New centres foster better health through research translation

Summary media release information

Date: 
28 March 2015
Type: 
NHMRC Media Release
Contact for further information: 
NHMRC Media Team - 0422 008 512 | media@nhmrc.gov.au

Four Australian health centres have been recognised as being amongst the world’s best for using medical research to improve patient care. 

The Minister for Health, Sussan Ley today announced all four as the first ever National Health and Medical Research Council Advanced Health Research and Translation Centres, following assessment by an international panel of experts.

The Centres include hospitals, universities and medical research institutes collaborating together to foster research translation.

“Research translation involves taking the findings of the thousands of experiments, reviews and articles published every day, and applying that knowledge to improve patient treatment as quickly as possible,” NHMRC CEO Professor Warwick Anderson said.

“If we want to get the most out of the research we fund, we need to make sure Australian health practitioners and decision makers have access to the latest evidence, and that they know how to apply it to help their patients,” he said.

“It’s no easy task, and in some cases research can take years, even decades before it benefits patients. Not only does research translation improve treatment, it can also restrain health care costs by ensuring patients get the most effective and cost effective treatment as soon as possible.” 

Each one of the Centres was judged to be on par with the world’s best research and translation centres by a panel of international experts.

“These centres are producing first class research, and they are succeeding in turning those research outcomes into improved patient care,” Professor Anderson said.

“Being recognised as an NHMRC Advanced Health Research and Translation Centre acknowledges that their work is up there with the very best in the world,” he said.

The announcement follows NHMRC’s call for applications last year. The innovative program was well received by leaders in the health system, and NHMRC received 12 submissions.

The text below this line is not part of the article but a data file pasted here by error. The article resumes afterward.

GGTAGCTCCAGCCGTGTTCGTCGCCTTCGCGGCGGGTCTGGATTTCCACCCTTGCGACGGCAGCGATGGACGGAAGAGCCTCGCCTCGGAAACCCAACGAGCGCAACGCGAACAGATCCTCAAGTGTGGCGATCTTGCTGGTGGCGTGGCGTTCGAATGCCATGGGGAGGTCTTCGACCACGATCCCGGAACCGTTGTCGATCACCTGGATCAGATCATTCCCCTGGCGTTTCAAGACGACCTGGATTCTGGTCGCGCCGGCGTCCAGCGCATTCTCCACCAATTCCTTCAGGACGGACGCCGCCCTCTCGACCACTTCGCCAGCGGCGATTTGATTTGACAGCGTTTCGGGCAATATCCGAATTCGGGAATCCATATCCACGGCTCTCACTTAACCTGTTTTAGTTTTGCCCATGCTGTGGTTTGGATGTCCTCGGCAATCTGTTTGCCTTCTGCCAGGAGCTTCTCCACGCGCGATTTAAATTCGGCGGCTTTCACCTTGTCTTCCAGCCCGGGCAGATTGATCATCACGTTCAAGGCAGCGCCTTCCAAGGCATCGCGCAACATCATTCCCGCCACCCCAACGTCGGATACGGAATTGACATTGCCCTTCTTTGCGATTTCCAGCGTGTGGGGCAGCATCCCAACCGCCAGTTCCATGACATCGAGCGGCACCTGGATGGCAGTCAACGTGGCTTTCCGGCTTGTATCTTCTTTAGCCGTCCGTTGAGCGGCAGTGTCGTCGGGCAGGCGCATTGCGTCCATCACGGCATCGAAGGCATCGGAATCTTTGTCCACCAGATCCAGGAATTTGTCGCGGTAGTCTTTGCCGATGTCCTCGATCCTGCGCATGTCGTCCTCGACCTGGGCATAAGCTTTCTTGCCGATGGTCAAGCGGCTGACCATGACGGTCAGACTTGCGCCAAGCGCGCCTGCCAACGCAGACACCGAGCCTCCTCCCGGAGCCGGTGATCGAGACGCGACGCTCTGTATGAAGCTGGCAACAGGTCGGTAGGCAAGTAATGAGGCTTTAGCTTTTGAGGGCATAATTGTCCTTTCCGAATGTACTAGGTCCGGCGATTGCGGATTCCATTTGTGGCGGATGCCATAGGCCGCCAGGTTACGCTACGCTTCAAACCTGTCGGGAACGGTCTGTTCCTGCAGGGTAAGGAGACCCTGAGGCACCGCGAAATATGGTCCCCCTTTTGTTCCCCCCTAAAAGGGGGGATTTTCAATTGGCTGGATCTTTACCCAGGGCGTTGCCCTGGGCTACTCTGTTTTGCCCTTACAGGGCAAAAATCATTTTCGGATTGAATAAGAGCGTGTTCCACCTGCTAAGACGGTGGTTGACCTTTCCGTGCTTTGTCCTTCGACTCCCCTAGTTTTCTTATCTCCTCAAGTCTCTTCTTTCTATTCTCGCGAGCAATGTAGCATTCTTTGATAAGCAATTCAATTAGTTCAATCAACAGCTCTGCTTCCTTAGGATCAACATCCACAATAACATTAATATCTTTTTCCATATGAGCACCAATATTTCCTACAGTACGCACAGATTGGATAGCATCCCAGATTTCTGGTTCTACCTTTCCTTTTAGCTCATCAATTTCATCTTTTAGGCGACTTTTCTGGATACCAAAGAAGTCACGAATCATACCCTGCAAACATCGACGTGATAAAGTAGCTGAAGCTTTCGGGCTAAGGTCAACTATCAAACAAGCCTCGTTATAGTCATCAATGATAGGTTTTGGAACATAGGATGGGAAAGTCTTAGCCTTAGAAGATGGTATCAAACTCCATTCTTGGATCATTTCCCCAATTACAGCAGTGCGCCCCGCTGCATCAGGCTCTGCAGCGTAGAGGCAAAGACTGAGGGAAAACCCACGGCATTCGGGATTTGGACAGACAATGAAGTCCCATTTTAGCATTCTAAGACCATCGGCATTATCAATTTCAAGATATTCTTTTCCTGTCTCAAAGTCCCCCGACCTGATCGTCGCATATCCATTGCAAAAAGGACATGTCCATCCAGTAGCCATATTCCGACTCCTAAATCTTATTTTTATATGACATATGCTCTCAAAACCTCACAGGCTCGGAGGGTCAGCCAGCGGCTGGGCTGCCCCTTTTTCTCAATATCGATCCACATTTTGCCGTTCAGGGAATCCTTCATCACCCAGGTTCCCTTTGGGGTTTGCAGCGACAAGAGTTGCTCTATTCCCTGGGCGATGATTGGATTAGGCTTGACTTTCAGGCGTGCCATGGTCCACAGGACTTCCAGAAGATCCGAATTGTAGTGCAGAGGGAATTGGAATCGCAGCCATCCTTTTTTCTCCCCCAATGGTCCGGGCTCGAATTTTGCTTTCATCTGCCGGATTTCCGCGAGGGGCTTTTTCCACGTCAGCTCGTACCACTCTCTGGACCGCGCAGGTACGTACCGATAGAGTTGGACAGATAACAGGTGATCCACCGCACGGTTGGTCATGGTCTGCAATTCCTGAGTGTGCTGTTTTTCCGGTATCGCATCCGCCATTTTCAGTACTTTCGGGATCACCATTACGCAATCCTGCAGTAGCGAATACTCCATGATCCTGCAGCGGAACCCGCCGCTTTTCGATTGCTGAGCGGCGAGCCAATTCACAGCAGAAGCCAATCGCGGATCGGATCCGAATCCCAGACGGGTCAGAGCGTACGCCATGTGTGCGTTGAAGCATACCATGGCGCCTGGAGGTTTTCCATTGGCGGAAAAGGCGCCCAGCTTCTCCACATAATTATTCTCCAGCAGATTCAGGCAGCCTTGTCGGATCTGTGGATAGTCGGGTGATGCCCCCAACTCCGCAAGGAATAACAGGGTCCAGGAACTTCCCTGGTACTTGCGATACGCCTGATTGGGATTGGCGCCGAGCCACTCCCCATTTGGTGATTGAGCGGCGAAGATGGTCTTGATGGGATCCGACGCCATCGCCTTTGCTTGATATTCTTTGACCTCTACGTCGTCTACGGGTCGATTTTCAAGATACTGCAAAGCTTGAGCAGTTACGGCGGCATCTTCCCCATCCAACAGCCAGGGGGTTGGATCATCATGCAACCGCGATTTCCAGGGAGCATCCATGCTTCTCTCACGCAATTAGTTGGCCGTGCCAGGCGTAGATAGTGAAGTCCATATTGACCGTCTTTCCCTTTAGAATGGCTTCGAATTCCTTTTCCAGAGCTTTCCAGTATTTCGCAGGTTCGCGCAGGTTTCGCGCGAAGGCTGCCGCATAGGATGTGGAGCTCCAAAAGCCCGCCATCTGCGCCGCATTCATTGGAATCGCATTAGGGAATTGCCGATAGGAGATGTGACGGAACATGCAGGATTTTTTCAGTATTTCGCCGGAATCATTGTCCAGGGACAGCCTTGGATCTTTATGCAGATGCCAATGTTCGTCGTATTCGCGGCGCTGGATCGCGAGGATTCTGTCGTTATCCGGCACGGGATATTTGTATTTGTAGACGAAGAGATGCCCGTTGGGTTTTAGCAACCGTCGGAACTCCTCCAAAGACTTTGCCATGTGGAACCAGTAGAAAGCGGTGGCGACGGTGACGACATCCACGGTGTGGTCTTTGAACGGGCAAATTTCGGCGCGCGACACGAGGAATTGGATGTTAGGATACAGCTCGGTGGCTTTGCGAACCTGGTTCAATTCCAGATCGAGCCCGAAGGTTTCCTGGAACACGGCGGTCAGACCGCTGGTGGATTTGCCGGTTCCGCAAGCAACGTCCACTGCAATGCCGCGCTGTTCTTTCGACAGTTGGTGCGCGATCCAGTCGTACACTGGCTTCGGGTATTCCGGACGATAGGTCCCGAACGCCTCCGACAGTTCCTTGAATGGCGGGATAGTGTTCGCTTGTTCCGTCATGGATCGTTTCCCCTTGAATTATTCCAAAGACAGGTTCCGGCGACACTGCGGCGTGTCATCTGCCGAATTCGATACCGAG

The four successful centres, recognised as NHMRC Advanced Health Research and Translation Centres are:

  • Alfred Health and Monash Health and Partners Advanced Health Research and Translation Centre
  • Melbourne Health Care Partners Advanced Health Research and Translation Centre
  • South Australian Advanced Health Research and Translation Centre
  • Sydney Health Partners Advanced Health Research and Translation Centre.

Three others are acknowledged as moving quickly towards becoming an NHMRC Advanced Health Research and Translation Centre:

  • Brisbane Diamantina Health Partners Advanced Health Research and Translation Centre
  • Sydney Alliance for Health Research and Training Advanced Health Research and Translation Centre
  • Western Australian Advanced Health Research and Translation Centre.

NHMRC CEO Professor Warwick Anderson said the work of these three centres so far was incredibly impressive.

“Although in some cases, collaboration between the centres is still developing, it’s clear that these have the potential to join the others in the future,” Professor Anderson said.

An eighth centre, the Hunter Advanced Health Research and Translation Centre, was a particularly strong regional model and impressed the panel by demonstrating research-based models of care that reflected the needs of the communities it serves.

“Though there was a smaller critical mass of research excellence compared to the larger Centres, the Hunter Advanced Health Research and Translation Centre is a creative, cohesive and collaborative model that already provides an excellent model for impactful regional approaches,” Professor Anderson said.

Further information on Advanced Health Research and Translation Centres and the international panel’s report is available on the NHMRC website.